Ardor: On The Vedas


Roberto Calasso in conversation with Devdutt Pattanaik


By Jules Evans, Official ZEE Jaipur Literature Festival Guest Blogger


Early in the Vedas, the three-thousand-year-old collection of ancient Indian hymns, a story appears of two birds:

Two birds with fair wings, knit with bonds of friendship, in the same sheltering tree have found a refuge.
One of the two eats the sweet fig-tree’s fruit; the other watches only.

It’s an image that goes to the heart of what it means to be human, said Italian author Roberto Calasso, the author of Ardor: ‘Whatever we do, there is someone in us who acts, and someone who looks on the one who acts. We are always two. The one who acts is the ‘I’, and the one who watches is the Atman, the Self. For some, those two birds are always one. For others, there is a moment of detachment, where they discover they are two. That is the discovery of the Vedas. Today it would be very useful for us to rediscover this.’

Indian physician-turned-mythologist Devdutt Pattanaik noted that this image occurs throughout Indian mythology and religion: ‘It’s also there in the Bhagavad Gita. Arjuna is the one who acts and suffers. And Krishna is the one who watches.’

The two great mythologists sat together on the morning of the penultimate day of the ZEE Jaipur Literature Festival to make an impassioned case for the relevance of the Brahmanas, a collection of commentaries on the Vedas, written in the eighth century, which are rarely read or discussed today – indeed, the last recent translation of the Brahmanas was written over a century ago.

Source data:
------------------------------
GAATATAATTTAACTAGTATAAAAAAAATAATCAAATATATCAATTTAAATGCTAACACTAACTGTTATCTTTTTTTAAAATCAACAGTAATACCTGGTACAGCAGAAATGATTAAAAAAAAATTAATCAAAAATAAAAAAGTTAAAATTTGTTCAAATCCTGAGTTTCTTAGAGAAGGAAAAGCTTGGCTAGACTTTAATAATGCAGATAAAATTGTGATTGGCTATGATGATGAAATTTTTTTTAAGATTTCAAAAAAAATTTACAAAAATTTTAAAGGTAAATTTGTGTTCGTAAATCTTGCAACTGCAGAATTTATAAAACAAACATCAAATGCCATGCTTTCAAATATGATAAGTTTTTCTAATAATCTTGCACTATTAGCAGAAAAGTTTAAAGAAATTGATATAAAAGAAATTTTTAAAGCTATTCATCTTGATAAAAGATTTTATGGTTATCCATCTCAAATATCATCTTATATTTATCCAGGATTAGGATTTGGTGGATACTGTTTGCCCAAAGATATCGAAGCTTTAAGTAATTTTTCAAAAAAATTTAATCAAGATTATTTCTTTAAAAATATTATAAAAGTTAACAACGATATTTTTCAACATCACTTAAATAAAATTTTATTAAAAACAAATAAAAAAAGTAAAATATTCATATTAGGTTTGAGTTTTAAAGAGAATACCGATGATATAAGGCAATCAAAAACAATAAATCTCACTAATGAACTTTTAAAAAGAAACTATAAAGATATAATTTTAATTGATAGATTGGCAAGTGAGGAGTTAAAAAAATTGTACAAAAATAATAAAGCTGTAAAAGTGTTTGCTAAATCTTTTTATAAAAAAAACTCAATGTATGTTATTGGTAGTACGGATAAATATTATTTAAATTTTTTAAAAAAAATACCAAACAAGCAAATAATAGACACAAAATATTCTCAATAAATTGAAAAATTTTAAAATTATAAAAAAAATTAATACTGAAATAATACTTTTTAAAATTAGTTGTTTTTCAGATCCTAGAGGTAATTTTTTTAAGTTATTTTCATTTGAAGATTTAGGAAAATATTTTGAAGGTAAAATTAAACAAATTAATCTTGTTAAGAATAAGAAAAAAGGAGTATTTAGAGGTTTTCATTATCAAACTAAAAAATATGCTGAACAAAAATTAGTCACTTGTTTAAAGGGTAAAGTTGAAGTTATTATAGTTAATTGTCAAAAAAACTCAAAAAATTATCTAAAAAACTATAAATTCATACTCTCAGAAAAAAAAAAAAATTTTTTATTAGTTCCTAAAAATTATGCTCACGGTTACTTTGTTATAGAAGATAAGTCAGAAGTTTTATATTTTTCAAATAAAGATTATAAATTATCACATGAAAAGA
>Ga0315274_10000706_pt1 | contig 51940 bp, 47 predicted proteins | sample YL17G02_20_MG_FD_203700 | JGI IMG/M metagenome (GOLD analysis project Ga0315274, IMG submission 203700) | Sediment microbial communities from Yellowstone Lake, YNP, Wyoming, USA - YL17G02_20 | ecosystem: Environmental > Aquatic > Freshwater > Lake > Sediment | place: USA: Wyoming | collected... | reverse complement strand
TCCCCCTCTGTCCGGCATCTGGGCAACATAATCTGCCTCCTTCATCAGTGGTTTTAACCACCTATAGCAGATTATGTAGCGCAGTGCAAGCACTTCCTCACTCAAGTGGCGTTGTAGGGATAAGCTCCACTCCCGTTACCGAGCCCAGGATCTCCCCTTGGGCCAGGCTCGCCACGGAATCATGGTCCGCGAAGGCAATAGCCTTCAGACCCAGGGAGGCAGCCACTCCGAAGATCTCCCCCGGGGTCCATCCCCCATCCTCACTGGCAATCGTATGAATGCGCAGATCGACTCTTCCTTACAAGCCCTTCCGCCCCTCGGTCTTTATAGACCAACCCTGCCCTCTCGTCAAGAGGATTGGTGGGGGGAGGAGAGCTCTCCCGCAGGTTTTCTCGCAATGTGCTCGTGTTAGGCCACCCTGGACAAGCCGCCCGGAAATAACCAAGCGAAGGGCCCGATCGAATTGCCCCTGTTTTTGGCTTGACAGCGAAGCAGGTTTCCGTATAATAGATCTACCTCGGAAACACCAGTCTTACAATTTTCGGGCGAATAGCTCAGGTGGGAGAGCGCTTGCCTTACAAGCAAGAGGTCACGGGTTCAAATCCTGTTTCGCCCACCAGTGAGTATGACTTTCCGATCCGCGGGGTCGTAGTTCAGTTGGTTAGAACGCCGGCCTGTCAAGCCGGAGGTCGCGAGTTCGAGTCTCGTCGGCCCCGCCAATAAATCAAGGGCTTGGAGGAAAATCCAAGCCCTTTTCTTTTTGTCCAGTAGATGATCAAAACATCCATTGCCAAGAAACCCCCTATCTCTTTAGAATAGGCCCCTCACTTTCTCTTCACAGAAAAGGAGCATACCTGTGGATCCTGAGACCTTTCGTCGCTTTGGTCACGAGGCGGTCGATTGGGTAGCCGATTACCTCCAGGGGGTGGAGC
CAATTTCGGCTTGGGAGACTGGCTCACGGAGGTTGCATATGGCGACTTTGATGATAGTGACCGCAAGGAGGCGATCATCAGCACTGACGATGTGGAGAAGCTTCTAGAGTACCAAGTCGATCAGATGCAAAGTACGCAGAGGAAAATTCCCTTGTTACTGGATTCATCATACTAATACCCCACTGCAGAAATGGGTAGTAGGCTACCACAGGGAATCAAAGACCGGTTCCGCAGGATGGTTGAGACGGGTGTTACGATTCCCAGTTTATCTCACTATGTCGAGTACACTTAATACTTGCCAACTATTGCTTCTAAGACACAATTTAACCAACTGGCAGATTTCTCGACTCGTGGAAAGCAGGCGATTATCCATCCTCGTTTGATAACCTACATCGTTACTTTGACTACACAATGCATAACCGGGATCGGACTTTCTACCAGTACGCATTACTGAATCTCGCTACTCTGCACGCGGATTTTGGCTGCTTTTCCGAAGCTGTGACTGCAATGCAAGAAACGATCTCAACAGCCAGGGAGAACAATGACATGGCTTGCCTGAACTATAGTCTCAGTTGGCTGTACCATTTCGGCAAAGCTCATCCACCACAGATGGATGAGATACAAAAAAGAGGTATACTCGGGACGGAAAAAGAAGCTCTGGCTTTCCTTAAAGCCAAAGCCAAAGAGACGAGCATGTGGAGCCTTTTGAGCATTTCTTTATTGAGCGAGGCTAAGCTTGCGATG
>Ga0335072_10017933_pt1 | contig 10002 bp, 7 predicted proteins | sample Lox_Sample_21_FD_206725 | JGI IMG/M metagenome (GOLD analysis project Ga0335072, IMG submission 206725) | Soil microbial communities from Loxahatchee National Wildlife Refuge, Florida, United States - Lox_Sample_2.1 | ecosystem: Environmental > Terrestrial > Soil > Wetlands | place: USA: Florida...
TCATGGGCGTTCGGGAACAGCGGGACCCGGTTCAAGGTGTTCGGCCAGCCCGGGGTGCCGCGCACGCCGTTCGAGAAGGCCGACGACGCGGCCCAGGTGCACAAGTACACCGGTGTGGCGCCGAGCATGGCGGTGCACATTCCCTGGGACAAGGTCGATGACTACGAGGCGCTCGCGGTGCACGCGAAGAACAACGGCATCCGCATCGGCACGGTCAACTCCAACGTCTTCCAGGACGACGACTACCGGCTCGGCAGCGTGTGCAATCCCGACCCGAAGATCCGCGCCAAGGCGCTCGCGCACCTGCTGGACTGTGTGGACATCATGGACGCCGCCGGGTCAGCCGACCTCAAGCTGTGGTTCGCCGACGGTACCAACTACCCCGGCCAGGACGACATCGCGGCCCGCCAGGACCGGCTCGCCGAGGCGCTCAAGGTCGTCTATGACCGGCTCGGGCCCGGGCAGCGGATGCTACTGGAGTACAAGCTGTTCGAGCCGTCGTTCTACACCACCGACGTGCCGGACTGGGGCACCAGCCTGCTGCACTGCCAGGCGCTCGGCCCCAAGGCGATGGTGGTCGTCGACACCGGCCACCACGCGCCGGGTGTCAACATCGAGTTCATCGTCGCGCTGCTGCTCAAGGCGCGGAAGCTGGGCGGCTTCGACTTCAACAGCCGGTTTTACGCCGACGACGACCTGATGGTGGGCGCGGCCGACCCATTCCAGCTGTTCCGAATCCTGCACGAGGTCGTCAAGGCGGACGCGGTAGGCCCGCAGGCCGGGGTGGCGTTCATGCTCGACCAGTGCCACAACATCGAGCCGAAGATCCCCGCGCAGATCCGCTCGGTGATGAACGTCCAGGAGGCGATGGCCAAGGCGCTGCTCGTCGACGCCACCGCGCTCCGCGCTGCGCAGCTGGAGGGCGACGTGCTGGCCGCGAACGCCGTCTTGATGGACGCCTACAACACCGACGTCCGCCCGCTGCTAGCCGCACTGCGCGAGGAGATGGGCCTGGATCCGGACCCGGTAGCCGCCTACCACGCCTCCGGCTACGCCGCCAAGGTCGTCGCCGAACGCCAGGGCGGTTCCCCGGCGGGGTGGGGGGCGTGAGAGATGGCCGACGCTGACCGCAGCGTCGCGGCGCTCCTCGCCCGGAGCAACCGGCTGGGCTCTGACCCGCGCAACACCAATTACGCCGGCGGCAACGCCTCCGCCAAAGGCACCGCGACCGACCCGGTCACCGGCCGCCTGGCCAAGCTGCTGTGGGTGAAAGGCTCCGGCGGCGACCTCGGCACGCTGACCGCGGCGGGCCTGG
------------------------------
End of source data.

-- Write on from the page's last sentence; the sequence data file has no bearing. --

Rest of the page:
‘It’s a big mistake to dismiss the Brahmanas as obscure texts focused on abstruse rituals’, said Calasso. ‘Firstly, they’re the first great example of prose in the world. Secondly, they are fascinating philosophical explorations of consciousness. Modern scientists still know practically nothing about consciousness – if they read the Vedas they would have a shock.’

‘The Brahmanas focus on external rituals, but they’re a means to inner transformation’, said Pattanaik. ‘Today, we’re mainly focused on the material world. No one talks about the development of the mind. The Vedas are searching not for technical breakthroughs but for psychological breakthroughs, how to get from the form of a ritual to formlessness, not in order to conquer the world, but to conquer the mind.’

Both Calasso and Pattanaik have helped to re-connect modern audiences to the ancient world of myths, and both have shown a laudable cosmopolitanism and interest in the myths and stories of other cultures. Calasso has written Ka: Stories of the Mind and Gods of India, while Pattanaik’s most recent book is Olympus: An Indian Retelling of the Greek Myths. Their conversation roamed across the world and up into the stars, noting the similarities and differences between the myths of Rudra and Orion, gods of hunting. In an era when religious myths can be used to promote fundamentalism and chauvinistic nationalism, it was encouraging to see two scholars from different cultures appreciating each other’s cultures and weaving a common human narrative from them.


Photo Credit: Chetan Singh Gill


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